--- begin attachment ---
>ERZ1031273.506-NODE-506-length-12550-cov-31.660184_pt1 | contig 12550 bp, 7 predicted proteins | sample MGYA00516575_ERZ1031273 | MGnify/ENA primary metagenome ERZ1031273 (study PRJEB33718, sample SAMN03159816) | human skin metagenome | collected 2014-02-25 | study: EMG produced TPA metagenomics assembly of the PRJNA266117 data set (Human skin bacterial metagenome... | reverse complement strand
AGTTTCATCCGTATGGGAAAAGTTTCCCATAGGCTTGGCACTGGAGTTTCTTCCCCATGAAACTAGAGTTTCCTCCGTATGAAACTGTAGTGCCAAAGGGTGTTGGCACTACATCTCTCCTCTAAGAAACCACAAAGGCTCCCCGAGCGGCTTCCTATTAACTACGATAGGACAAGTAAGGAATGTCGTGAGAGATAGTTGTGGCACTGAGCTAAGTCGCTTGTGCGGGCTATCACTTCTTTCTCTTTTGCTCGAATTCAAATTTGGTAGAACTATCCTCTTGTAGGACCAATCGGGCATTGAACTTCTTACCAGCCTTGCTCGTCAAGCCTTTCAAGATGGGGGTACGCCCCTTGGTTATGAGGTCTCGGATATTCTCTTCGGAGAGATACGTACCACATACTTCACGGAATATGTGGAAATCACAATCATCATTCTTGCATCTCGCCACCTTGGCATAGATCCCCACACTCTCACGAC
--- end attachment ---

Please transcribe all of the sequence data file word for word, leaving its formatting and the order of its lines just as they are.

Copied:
>ERZ1031273.506-NODE-506-length-12550-cov-31.660184_pt1 | contig 12550 bp, 7 predicted proteins | sample MGYA00516575_ERZ1031273 | MGnify/ENA primary metagenome ERZ1031273 (study PRJEB33718, sample SAMN03159816) | human skin metagenome | collected 2014-02-25 | study: EMG produced TPA metagenomics assembly of the PRJNA266117 data set (Human skin bacterial metagenome... | reverse complement strand
AGTTTCATCCGTATGGGAAAAGTTTCCCATAGGCTTGGCACTGGAGTTTCTTCCCCATGAAACTAGAGTTTCCTCCGTATGAAACTGTAGTGCCAAAGGGTGTTGGCACTACATCTCTCCTCTAAGAAACCACAAAGGCTCCCCGAGCGGCTTCCTATTAACTACGATAGGACAAGTAAGGAATGTCGTGAGAGATAGTTGTGGCACTGAGCTAAGTCGCTTGTGCGGGCTATCACTTCTTTCTCTTTTGCTCGAATTCAAATTTGGTAGAACTATCCTCTTGTAGGACCAATCGGGCATTGAACTTCTTACCAGCCTTGCTCGTCAAGCCTTTCAAGATGGGGGTACGCCCCTTGGTTATGAGGTCTCGGATATTCTCTTCGGAGAGATACGTACCACATACTTCACGGAATATGTGGAAATCACAATCATCATTCTTGCATCTCGCCACCTTGGCATAGATCCCCACACTCTCACGAC